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Math Help - Series convergence

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    Series convergence

    Hello I have the series k*e^(-k^2) from one to infinity. By the integral test I find that the series diverges since the integral diverges to minus infinity (did the integral by substitution). By ratio test I reached that the a(k+1)/a(k) = (1+1/k) * e^(-2k-1) which tends to 0<1 as k tends to infinity so it converges by ratio test. What's happening here? I checked that I can use the integral test since my function is continuous, positive and non-increasing. With the integral test i reached the point -1/2 * [e^u] (with -1 as lower limit after the integration and + infinity as the upper limit after the integration) And finally I had -1/2 * infinity = - infinity so the improper integral doesn't exist since it is not finite and so our series diverges. Can anyone help me finding what am I doing wrong? Thanks in advance!!
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    Quote Originally Posted by Darkprince View Post
    Hello I have the series k*e^(-k^2) from one to infinity. By the integral test I find that the series diverges since the integral diverges to minus infinity.
    Rethink that intgral.
    \int {xe^{ - x^2 } dx}  = \frac{{ - 1}}{2}e^{ - x^2 }.
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    Quote Originally Posted by Darkprince View Post
    Hello I have the series k*e^(-k^2) from one to infinity. By the integral test I find that the series diverges since the integral diverges to minus infinity (did the integral by substitution).

    The integral converges

    \int_1^{+\infty}xe^{-x^2}\;dx=\left[-e^{-x^2}/2\right]_1^{+\infty}=1/2e


    Edited: Sorry, I didn't see Plato's post.
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    I set -x^2 = u, then -2xdx=du so xdx = -1/2 * du. limit 1 becomes -1 so we have to integrate from -1 to infinity of (-1/2)*e^u * du. This becomes (-1/2)*[e^infinity - e^(-1)] which equals to minus infinity. Am I wrong to that? I am trying to observe what went wrong with my calculation.
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    Quote Originally Posted by Darkprince View Post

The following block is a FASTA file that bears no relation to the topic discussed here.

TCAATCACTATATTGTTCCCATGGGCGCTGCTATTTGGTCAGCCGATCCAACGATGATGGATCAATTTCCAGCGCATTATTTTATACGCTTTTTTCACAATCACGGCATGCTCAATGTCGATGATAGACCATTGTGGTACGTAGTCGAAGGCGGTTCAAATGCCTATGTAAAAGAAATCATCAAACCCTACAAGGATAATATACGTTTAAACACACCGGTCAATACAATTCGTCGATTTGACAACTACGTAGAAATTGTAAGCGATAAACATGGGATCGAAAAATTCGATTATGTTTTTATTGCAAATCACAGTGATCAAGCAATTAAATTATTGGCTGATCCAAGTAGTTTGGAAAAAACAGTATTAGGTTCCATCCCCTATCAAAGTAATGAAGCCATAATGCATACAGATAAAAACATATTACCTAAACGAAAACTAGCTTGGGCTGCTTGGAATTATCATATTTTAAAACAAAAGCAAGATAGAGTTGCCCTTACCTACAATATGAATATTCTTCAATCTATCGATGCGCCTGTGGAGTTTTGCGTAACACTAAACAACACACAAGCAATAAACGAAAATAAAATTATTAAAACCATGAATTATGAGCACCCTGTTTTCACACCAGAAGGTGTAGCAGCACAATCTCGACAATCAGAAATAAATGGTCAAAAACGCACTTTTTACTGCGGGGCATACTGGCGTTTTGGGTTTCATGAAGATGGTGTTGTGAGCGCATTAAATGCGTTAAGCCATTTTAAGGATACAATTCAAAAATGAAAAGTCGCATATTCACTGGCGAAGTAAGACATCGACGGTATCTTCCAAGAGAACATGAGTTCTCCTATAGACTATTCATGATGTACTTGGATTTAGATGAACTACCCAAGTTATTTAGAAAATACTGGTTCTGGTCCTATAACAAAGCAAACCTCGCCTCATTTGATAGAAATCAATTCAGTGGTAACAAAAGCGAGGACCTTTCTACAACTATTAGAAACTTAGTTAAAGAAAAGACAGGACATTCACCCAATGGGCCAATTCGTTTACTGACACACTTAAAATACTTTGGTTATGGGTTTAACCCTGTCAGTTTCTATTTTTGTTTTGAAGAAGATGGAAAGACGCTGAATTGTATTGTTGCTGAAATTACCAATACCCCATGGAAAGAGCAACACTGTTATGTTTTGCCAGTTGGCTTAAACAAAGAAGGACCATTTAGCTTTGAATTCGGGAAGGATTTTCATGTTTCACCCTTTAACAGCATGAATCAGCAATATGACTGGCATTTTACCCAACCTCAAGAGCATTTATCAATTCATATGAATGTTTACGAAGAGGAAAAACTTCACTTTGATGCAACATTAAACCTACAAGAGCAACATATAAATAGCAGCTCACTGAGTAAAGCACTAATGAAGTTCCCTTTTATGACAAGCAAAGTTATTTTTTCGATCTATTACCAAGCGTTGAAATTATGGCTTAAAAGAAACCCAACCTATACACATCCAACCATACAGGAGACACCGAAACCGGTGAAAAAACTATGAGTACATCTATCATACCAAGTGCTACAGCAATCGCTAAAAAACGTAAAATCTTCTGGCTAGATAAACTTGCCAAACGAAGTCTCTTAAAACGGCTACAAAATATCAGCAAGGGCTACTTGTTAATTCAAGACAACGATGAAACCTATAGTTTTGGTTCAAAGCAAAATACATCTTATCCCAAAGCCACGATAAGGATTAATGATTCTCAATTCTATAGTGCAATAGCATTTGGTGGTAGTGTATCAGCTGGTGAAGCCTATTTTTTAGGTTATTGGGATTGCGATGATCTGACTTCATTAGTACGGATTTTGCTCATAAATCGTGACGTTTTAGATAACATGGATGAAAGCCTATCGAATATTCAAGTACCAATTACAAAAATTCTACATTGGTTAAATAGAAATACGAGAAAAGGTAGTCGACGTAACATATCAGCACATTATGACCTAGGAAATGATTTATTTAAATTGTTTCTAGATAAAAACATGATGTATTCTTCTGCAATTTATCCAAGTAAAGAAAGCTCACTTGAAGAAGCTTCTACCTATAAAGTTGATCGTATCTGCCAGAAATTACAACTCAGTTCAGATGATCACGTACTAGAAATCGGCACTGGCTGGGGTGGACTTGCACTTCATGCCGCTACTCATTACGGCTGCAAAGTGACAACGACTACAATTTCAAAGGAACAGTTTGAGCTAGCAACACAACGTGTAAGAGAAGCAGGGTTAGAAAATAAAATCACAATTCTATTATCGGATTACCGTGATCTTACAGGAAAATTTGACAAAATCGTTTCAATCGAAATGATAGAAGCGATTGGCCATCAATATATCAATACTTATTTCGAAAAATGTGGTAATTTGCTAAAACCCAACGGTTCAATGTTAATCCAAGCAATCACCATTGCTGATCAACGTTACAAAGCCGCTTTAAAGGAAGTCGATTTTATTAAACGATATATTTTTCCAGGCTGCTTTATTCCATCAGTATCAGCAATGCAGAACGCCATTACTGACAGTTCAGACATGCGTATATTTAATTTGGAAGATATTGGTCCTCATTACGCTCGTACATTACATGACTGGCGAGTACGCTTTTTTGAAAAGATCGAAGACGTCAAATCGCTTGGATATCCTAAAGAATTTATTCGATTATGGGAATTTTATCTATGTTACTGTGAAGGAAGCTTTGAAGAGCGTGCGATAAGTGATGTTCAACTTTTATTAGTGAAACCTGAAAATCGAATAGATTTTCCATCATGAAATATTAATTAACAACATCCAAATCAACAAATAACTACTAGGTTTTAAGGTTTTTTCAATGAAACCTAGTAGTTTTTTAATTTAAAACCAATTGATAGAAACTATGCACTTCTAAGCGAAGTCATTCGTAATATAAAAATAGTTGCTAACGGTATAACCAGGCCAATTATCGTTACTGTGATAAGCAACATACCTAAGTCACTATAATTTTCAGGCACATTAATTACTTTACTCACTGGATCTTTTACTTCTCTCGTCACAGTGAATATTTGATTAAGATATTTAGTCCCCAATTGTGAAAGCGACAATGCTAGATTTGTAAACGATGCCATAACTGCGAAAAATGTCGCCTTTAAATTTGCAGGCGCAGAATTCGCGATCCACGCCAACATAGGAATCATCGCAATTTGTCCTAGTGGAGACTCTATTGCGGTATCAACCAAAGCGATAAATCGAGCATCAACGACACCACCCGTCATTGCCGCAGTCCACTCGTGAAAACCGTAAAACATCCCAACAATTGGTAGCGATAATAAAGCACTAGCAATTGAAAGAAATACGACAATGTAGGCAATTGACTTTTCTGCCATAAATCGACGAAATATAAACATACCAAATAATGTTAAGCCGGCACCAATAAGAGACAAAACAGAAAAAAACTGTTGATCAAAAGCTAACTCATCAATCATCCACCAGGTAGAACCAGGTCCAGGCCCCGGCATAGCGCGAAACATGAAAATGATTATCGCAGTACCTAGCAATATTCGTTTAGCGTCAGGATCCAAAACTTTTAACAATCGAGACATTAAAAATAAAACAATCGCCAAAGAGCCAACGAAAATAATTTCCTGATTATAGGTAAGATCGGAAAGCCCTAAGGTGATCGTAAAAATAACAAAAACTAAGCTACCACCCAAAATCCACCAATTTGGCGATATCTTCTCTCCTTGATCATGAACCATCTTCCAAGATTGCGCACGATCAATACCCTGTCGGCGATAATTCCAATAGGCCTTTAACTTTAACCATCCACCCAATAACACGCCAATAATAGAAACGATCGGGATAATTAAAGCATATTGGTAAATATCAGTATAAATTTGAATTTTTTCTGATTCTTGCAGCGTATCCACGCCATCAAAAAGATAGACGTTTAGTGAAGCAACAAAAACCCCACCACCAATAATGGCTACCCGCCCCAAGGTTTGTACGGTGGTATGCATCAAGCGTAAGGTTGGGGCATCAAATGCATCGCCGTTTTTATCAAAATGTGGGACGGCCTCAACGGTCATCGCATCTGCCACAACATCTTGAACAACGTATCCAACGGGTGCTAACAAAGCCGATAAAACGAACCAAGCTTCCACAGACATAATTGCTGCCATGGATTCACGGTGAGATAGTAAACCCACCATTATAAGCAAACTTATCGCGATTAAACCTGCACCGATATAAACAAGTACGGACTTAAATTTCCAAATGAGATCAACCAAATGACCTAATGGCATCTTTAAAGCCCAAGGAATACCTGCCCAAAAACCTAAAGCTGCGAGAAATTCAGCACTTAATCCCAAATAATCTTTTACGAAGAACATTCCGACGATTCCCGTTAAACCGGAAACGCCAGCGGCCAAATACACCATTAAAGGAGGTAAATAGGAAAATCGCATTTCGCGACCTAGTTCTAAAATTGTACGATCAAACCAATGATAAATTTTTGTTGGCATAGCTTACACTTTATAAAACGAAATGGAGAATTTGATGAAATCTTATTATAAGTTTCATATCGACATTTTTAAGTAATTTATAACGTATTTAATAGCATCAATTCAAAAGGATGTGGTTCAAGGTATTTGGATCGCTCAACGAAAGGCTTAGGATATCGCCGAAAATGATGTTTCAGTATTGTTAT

I set -x^2 = u, then -2xdx=du so xdx = -1/2 * du. limit 1 becomes -1 so we have to integrate from -1 to infinity of (-1/2)*e^u * du. This becomes (-1/2)*[e^infinity - e^(-1)] which equals to minus infinity. Am I wrong to that? I am trying to observe what went wrong with my calculation.
    You forgot to change the limits of integration. If x goes from 1 to ∞, then u goes from –1 to –∞.
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    Oh yes, you are right! It was an exam exercise I did today! I only changed the one limit of integration!!! I did from -1 to infinity instead of -1 to - infinity. So probably all marks will be lost?
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    Quote Originally Posted by Darkprince View Post
    So probably all marks will be lost?
    That would be a bit harsh. You used a good method and only made one error (though it led to the wrong answer). I would expect that you would get some partial credit from most examiners.
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    Thank you very much Opalg! Silly me! I should have done the ratio test from the beginning, it's easier and with less possibilities for mistakes, also I wouldn't have to state conditions to use it. With the integral test I had to state the three conditions, do integration by substitution and at the top reach the wrong result Anyways, thank you all for the answers and by the way I don't know why I received an infraction. This type of question we have done it all year in ACF (Analytical and Computational Foundations), not Calculus. Most of my infractions resulted from this type of mistakes I did!
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